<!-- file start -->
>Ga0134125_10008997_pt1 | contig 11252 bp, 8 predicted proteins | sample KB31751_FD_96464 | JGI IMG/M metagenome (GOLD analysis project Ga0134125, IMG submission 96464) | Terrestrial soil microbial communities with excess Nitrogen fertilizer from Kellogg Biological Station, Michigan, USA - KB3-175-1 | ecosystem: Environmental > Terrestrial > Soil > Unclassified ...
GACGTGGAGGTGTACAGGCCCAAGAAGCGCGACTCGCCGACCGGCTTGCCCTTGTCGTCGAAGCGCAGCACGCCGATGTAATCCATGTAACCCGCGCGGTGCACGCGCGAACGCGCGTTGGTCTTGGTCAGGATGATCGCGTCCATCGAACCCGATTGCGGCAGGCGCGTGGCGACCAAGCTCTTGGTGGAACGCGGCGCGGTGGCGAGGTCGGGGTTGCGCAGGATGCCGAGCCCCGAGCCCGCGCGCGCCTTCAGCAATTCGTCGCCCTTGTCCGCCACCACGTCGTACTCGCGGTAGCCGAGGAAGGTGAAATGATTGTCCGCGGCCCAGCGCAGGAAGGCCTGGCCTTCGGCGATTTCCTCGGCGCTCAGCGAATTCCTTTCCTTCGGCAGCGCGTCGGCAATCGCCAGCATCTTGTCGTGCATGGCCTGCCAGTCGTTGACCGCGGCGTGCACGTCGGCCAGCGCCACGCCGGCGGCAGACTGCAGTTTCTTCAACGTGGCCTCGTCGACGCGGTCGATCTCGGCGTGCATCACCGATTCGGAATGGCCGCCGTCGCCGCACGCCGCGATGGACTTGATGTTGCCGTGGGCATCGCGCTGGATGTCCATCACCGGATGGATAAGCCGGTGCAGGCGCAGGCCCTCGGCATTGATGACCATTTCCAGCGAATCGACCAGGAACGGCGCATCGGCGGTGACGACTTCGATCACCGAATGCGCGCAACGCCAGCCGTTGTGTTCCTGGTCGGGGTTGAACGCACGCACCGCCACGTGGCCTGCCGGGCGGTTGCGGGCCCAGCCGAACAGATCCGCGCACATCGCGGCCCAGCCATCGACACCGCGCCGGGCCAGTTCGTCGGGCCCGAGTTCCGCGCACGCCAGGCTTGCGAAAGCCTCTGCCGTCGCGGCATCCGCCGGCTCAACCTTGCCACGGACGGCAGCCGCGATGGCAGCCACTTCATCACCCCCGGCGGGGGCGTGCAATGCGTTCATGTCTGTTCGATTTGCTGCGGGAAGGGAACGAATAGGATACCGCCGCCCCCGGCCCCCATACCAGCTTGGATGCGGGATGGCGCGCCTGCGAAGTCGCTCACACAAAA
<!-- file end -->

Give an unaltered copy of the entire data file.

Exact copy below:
>Ga0134125_10008997_pt1 | contig 11252 bp, 8 predicted proteins | sample KB31751_FD_96464 | JGI IMG/M metagenome (GOLD analysis project Ga0134125, IMG submission 96464) | Terrestrial soil microbial communities with excess Nitrogen fertilizer from Kellogg Biological Station, Michigan, USA - KB3-175-1 | ecosystem: Environmental > Terrestrial > Soil > Unclassified ...
GACGTGGAGGTGTACAGGCCCAAGAAGCGCGACTCGCCGACCGGCTTGCCCTTGTCGTCGAAGCGCAGCACGCCGATGTAATCCATGTAACCCGCGCGGTGCACGCGCGAACGCGCGTTGGTCTTGGTCAGGATGATCGCGTCCATCGAACCCGATTGCGGCAGGCGCGTGGCGACCAAGCTCTTGGTGGAACGCGGCGCGGTGGCGAGGTCGGGGTTGCGCAGGATGCCGAGCCCCGAGCCCGCGCGCGCCTTCAGCAATTCGTCGCCCTTGTCCGCCACCACGTCGTACTCGCGGTAGCCGAGGAAGGTGAAATGATTGTCCGCGGCCCAGCGCAGGAAGGCCTGGCCTTCGGCGATTTCCTCGGCGCTCAGCGAATTCCTTTCCTTCGGCAGCGCGTCGGCAATCGCCAGCATCTTGTCGTGCATGGCCTGCCAGTCGTTGACCGCGGCGTGCACGTCGGCCAGCGCCACGCCGGCGGCAGACTGCAGTTTCTTCAACGTGGCCTCGTCGACGCGGTCGATCTCGGCGTGCATCACCGATTCGGAATGGCCGCCGTCGCCGCACGCCGCGATGGACTTGATGTTGCCGTGGGCATCGCGCTGGATGTCCATCACCGGATGGATAAGCCGGTGCAGGCGCAGGCCCTCGGCATTGATGACCATTTCCAGCGAATCGACCAGGAACGGCGCATCGGCGGTGACGACTTCGATCACCGAATGCGCGCAACGCCAGCCGTTGTGTTCCTGGTCGGGGTTGAACGCACGCACCGCCACGTGGCCTGCCGGGCGGTTGCGGGCCCAGCCGAACAGATCCGCGCACATCGCGGCCCAGCCATCGACACCGCGCCGGGCCAGTTCGTCGGGCCCGAGTTCCGCGCACGCCAGGCTTGCGAAAGCCTCTGCCGTCGCGGCATCCGCCGGCTCAACCTTGCCACGGACGGCAGCCGCGATGGCAGCCACTTCATCACCCCCGGCGGGGGCGTGCAATGCGTTCATGTCTGTTCGATTTGCTGCGGGAAGGGAACGAATAGGATACCGCCGCCCCCGGCCCCCATACCAGCTTGGATGCGGGATGGCGCGCCTGCGAAGTCGCTCACACAAAA